-- By David Gardner

DeAndre Kane, Iowa State Cyclones DeAndre Kane's last-second layup got Iowa State past the Tar Heels and into its first Sweet 16 in 14 years. (Eric Gay/AP)

Iowa State Cyclones

How they got here: The Cyclones rolled past North Carolina Central 93-75, in the second round. Thanks to a last-second basket by DeAndre Kane, they squeaked past North Carolina 85-83 in the third round.

Why they'll make the Final Four: Even without Georges Niang, lost for the rest of March with a broken foot, Iowa State has multiple offensive options. And now coach Fred Hoiberg has had a few days to plan accordingly for life without a primary playmaker. As it is, four other players are averaging 14 points per game or better in the tournament. None of those players is shooting worse than 46.7 percent from the field. And leading them all is DeAndre Kane, who represents that seemingly unflappable veteran point guard everyone believes you need to make a run. He's averaging 19 points, 8.5 rebounds and six assists in the tournament – with the game-winning layup against North Carolina to his credit. All of that is potent enough to solve a Connecticut defense that ranks ranked No. 10 nationally in adjusted efficiency, per kenpom.com, in the Sweet 16. On a good day it's enough to pierce either Michigan State's rugged defense or Virginia's formidable pack line.

Why they won't make the Final Four: Surviving North Carolina, barely, without Niang was one thing. But against top 15 defenses like the Cyclones might face in the Sweet 16, the absence of a core playmaker is means one less option and one more strain on Iowa State's attack. And the Cyclones' own defense has never represented a terrific fallback. North Carolina Central's had an effective field goal percentage of 50 and scored 1.21 points per possession, while the Tar Heels' numbers were 52.9 and 1.06, respectively. If Iowa State's offense struggles, it's not clear what else it can rely on.

-- By Brian Hamilton

Shabazz Napier, Connecticut Huskies If Shabazz Napier stumbles, UConn will have a hard time advancing. (Elsa/Getty Images)

Connecticut Huskies

How they got here: The Huskies beat No. 10 seed St. Joseph's 89-81 in overtime in the second round, then knocked off former Big East rival and No. 2 seed Villanova, 77-65, in the third round.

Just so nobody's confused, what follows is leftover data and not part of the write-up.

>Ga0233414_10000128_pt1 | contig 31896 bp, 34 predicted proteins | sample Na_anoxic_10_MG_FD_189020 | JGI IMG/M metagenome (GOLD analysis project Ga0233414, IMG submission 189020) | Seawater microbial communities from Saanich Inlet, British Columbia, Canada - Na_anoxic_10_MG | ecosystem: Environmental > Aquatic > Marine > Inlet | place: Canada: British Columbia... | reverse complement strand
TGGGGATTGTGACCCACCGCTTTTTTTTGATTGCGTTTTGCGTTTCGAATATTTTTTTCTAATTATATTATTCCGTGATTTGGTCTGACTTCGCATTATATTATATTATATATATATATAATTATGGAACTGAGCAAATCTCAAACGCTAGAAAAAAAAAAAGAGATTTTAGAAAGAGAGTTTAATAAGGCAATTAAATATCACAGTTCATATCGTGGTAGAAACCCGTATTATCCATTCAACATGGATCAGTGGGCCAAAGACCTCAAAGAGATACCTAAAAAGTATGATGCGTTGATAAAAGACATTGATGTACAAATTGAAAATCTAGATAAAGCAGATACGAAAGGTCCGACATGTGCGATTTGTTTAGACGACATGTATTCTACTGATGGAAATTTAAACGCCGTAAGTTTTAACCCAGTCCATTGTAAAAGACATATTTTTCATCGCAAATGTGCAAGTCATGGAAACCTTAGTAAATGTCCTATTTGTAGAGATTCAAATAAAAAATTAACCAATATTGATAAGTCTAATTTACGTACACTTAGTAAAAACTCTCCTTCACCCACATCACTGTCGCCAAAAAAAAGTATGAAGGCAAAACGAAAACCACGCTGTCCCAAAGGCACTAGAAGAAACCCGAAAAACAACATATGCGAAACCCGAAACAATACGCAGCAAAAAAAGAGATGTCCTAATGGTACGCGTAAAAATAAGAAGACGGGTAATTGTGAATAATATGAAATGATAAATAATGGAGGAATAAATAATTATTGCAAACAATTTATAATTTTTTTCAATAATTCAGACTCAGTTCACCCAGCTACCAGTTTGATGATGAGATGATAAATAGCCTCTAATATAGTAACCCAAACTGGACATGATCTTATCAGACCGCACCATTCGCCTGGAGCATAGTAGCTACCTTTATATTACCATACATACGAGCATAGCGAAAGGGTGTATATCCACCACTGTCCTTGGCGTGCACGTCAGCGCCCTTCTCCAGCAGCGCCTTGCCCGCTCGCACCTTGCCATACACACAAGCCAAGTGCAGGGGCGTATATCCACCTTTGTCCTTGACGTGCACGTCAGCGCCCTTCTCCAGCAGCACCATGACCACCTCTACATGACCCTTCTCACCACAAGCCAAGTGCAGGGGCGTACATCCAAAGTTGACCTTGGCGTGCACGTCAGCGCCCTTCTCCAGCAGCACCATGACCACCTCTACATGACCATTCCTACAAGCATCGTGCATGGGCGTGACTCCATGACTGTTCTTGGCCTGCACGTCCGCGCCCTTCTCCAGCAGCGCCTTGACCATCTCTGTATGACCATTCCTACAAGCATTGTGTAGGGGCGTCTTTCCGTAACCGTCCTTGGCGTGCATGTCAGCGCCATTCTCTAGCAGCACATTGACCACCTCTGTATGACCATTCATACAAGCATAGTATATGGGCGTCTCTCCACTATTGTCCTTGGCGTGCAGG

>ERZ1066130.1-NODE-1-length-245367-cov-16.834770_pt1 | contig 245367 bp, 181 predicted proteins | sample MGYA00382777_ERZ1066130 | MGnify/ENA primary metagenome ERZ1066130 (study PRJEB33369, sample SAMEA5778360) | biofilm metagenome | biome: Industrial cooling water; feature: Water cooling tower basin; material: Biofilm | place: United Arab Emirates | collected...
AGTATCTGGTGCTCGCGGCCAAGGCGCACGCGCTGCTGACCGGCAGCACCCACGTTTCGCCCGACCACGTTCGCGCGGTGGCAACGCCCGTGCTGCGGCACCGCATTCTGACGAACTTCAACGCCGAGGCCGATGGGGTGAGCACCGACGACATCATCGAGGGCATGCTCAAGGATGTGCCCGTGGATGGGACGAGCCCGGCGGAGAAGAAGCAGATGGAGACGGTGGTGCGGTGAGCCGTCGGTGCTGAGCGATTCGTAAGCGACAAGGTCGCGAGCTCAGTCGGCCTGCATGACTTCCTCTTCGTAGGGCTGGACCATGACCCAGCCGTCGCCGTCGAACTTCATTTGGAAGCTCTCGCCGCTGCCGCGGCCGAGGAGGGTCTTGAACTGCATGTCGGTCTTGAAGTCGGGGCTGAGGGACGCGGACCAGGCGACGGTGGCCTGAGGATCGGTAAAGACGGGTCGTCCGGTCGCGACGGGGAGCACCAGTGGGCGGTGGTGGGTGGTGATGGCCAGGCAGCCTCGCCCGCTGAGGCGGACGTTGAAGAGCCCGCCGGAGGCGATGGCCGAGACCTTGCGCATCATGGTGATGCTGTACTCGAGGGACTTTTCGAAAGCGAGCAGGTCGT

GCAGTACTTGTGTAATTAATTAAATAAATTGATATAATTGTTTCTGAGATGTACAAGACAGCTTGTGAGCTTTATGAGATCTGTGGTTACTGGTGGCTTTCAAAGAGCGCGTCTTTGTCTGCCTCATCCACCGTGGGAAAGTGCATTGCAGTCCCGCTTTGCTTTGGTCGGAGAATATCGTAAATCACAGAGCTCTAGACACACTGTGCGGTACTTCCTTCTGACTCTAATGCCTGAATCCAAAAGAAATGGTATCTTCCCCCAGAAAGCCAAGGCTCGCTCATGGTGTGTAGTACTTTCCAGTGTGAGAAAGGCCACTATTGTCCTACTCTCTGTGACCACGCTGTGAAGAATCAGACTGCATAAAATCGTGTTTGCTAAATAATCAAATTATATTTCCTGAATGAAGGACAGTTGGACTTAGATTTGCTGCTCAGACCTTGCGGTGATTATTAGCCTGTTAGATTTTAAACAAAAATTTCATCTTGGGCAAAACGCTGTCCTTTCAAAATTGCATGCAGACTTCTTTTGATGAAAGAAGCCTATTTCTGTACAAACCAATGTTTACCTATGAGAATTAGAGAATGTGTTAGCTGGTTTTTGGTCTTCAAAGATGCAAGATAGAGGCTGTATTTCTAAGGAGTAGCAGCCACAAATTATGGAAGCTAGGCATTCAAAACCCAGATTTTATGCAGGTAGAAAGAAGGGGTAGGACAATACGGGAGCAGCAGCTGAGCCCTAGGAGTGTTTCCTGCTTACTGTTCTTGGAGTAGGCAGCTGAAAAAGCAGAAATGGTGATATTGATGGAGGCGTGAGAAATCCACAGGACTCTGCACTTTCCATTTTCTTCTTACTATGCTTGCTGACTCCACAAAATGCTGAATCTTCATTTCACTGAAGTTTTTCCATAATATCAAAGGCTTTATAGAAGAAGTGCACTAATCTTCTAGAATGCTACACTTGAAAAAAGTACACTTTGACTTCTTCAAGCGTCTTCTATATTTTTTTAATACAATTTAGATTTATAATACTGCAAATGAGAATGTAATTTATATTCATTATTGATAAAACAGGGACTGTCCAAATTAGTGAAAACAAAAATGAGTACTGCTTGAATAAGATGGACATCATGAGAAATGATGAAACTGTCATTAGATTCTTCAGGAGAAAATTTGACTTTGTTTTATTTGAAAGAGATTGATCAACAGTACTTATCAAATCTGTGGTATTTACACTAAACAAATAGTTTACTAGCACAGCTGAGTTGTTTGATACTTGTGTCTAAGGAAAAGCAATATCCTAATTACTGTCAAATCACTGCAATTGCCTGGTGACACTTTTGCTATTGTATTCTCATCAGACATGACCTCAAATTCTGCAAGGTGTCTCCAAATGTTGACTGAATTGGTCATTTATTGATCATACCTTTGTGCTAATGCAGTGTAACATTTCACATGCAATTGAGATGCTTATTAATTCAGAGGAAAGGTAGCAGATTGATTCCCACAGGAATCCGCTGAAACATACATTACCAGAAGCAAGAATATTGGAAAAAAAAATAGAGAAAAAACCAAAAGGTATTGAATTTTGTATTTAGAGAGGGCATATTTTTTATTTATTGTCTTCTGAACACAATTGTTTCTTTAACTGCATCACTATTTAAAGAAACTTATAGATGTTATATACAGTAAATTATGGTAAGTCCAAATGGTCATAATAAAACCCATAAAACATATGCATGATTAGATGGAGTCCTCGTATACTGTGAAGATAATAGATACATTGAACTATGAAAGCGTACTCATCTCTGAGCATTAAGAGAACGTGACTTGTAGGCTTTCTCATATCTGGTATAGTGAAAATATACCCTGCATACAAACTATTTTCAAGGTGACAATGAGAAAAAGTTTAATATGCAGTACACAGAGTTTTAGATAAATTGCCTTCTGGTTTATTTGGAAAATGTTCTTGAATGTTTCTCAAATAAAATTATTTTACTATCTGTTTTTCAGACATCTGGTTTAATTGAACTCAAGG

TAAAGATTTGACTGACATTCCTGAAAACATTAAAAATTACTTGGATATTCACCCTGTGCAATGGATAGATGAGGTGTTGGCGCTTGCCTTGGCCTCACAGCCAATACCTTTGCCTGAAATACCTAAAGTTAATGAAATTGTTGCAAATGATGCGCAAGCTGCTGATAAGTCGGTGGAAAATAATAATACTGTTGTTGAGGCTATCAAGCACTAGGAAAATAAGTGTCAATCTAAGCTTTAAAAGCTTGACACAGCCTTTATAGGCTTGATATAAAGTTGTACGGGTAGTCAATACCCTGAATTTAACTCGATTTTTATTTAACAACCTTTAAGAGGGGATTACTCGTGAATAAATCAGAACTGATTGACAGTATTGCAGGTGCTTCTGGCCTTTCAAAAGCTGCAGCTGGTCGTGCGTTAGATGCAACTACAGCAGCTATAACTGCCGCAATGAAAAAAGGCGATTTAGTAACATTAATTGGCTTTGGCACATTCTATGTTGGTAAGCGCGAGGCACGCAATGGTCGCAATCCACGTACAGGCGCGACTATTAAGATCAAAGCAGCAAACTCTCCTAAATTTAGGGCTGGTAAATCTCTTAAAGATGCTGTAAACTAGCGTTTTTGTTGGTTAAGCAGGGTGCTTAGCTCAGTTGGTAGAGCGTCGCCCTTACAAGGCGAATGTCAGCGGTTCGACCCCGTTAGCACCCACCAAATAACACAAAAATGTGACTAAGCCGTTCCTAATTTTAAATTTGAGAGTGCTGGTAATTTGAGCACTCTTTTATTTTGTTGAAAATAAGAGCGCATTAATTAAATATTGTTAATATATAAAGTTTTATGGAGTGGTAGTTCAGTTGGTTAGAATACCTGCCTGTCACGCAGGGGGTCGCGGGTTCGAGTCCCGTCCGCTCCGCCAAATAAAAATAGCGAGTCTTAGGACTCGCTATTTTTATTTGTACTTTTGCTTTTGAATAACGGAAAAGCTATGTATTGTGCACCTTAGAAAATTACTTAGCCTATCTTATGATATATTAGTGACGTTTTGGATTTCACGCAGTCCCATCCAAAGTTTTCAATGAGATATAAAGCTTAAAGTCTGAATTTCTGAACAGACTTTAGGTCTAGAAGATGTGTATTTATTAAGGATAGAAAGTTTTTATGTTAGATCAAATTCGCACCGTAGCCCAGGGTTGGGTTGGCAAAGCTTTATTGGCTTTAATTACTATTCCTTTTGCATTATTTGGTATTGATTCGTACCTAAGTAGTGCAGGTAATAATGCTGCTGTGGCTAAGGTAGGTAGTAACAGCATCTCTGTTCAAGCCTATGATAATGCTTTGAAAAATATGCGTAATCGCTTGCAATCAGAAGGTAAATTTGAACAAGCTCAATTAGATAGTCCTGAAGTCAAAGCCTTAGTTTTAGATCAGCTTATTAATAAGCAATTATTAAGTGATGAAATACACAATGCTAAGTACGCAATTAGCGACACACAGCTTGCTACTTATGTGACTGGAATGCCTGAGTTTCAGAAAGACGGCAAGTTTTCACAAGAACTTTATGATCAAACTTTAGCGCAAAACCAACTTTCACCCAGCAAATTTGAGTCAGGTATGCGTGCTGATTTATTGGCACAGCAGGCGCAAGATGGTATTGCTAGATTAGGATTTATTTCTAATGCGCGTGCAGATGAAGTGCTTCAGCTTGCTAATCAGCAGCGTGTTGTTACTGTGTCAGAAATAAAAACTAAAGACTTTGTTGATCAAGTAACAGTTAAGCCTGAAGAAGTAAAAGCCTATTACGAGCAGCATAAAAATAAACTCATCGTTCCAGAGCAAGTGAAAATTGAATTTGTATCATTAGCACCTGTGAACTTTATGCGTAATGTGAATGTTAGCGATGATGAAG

Why they'll make the Final Four: Shabazz Napier, who leads UConn in points, rebounds and assists per game, might be the most indispensable player in the Sweet 16. The All-America guard had 24 points, eight rebounds and six assists -- each a team-high -- in the win over the Hawks and then put up 25 points -- more than double the output of any other Huskies player -- in the victory over the Wildcats. Connecticut has the nation's 10th-best adjusted defensive efficiency, which will come in handy when trying to slow down Iowa State in the Sweet 16. If they get past the Cylones, the Huskies won't be cowed by facing two of the nation's top 10 teams according to kenpom.com. UConn has wins over Florida, Harvard and, of course, Villanova, plus five wins over ranked conference opponents: three against Memphis and two against Cincinnati.

Why they won't make the Final Four: Napier, who suffered a bruised shin against 'Nova but should be ready to go at the Garden, isn't necessarily the overwhelming one-man show you might expect. Still, he has yet to get consistent help from his teammates. While Napier uses 28 percent of the Huskies' offensive possessions two of his teammates -- Ryan Boatright, a 6-foot guard and DeAndre Daniels, a 6-9 forward -- use over 22 percent themselves.  Those two combined for 35 points on 11-of-21 shooting against St. Joe's but just 22 points on 7-for-22 shooting against Villanova. The Huskies don't like to play fast, which could be a major problem against the fast-moving Cyclones, and their lack of rebounding -- they have outrebounded opponents by almost exactly one per game this season and are only +3 in this tournament -- could cost them.

-- By Ted Keith